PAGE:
. "2008 Amendments to the National Academies' Guidelines for Human Embryonic Stem Cell Research." 2008 Amendments to the National Academies' Guidelines for Human Embryonic Stem Cell Research. Washington, DC: The National Academies Press, 2008.
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The National Academies’ Guidelines for Human Embryonic Stem Cell Research
2005) that position was based in part on the recognition that payments to oocyte donors raise concerns that might undermine public confidence in the responsible management of hES cell research. The report also noted that the recommendation was intended to ensure consistency between procurement practices in the United States and in other countries that have major hES cell research programs and with the limitations enacted in specific states, facilitating collaboration among investigators in the United States and abroad. Since that time, however, California has provided a useful model in its finalized regulations (Title 17 CA Code of Regulations, Section 100020) that allows reimbursement of oocyte donors for “permissible expenses,” which are clearly defined to include “actual lost wages.” The state of Massachusetts has a similar policy. Although the original National Academies’ Guidelines did not specifically mention lost wages as a reimbursable category of direct expenses, institutions and states that perform or support hES cell research should view the National Academies’ Guidelines as open to the interpretation that “lost wages” is a legitimate category of reimbursable expenses. To make that explicit, the wording of Section 3.4(b) is modified as follows (new wording underlined):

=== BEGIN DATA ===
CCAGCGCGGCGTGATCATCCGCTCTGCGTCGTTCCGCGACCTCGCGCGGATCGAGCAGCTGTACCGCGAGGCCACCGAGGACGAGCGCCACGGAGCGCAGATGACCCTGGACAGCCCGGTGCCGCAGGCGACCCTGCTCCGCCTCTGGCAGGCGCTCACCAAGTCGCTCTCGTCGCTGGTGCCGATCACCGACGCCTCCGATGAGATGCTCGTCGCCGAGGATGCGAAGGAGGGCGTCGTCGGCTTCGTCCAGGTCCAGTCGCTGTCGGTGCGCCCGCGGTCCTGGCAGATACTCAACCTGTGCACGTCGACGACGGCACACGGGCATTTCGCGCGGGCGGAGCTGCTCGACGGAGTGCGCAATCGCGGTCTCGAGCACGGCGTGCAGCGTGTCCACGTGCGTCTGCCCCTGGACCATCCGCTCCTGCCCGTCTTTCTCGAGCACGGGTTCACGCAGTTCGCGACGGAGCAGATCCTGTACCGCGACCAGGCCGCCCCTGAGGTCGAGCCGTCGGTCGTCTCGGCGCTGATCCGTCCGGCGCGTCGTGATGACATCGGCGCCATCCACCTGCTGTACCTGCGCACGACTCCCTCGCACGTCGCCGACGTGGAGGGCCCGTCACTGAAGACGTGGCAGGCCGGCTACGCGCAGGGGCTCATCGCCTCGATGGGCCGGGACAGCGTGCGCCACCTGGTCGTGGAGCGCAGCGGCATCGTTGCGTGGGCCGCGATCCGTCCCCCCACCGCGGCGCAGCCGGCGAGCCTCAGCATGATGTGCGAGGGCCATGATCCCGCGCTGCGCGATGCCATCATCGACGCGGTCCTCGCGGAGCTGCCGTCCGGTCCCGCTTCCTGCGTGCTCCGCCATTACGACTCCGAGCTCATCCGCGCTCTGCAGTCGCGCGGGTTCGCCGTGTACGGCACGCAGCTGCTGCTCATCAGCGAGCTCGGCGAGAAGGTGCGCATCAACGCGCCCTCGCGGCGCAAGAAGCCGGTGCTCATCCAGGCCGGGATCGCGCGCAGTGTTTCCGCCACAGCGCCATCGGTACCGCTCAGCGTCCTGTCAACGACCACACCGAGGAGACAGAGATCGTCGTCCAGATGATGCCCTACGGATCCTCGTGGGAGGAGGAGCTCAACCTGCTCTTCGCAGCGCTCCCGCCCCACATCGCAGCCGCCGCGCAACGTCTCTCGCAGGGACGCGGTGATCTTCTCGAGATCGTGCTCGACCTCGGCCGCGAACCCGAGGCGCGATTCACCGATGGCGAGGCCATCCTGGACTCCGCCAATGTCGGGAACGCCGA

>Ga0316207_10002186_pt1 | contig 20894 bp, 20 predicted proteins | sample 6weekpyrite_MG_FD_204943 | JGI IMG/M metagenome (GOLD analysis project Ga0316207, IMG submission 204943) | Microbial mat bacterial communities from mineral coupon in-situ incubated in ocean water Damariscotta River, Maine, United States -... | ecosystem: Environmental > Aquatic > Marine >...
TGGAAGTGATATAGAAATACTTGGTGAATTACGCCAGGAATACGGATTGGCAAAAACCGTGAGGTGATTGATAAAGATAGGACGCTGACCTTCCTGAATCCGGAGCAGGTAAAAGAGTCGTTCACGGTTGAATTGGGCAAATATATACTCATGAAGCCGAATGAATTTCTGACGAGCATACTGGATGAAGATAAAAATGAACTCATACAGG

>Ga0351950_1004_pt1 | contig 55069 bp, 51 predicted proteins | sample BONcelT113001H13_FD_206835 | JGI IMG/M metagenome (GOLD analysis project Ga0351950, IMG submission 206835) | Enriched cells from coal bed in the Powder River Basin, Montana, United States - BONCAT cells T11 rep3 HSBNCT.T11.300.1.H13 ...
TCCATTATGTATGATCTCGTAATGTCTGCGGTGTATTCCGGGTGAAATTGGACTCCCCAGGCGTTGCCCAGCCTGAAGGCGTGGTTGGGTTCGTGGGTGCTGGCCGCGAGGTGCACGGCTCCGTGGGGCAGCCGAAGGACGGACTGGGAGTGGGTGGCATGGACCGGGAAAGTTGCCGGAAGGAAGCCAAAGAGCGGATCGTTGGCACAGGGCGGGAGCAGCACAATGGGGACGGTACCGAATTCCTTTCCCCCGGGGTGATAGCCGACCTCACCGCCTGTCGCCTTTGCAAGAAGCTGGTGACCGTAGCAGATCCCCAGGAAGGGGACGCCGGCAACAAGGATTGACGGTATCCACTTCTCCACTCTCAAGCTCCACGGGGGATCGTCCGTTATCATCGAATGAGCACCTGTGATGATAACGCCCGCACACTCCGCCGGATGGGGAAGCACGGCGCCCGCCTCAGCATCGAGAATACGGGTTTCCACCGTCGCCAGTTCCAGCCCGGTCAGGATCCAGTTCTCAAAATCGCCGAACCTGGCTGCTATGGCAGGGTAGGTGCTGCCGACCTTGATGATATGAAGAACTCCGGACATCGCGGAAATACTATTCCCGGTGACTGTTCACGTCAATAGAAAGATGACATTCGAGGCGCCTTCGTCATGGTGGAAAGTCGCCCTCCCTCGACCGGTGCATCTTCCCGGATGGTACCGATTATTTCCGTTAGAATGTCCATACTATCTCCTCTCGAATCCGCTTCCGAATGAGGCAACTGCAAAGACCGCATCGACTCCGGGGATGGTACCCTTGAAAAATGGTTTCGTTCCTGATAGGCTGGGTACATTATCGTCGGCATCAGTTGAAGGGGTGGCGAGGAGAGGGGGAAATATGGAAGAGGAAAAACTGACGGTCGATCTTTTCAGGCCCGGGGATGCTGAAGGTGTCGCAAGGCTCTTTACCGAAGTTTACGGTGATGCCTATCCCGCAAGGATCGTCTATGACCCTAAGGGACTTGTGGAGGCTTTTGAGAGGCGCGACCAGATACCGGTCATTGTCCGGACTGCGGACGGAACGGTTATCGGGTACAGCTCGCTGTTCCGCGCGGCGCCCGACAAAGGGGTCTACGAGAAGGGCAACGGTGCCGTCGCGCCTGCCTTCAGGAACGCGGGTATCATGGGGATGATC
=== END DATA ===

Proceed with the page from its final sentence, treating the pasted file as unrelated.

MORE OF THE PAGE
3.4(b) Women who undergo hormonal induction to generate oocytes specifically for research purposes (such as for NT) should be reimbursed only for direct expenses incurred as a result of the procedure, as determined by an IRB. Direct expenses may includecosts associated with travel, housing, child care, medical care,health insurance, and actual lost wages. No payments beyondreimbursements, cash or in-kind, should be provided for donating oocytes for research purposes. Similarly, no payments beyond reimbursements should be made for donations of sperm for research purposes or of somatic cells for use in NT.
The committee does not find persuasive the argument that this change has the effect of assigning differing values to the oocytes of different women based on their relative salaries. Reimbursement for lost wages is not a “price” being paid for oocytes. The intent is to leave all donors no better off, but also no worse off.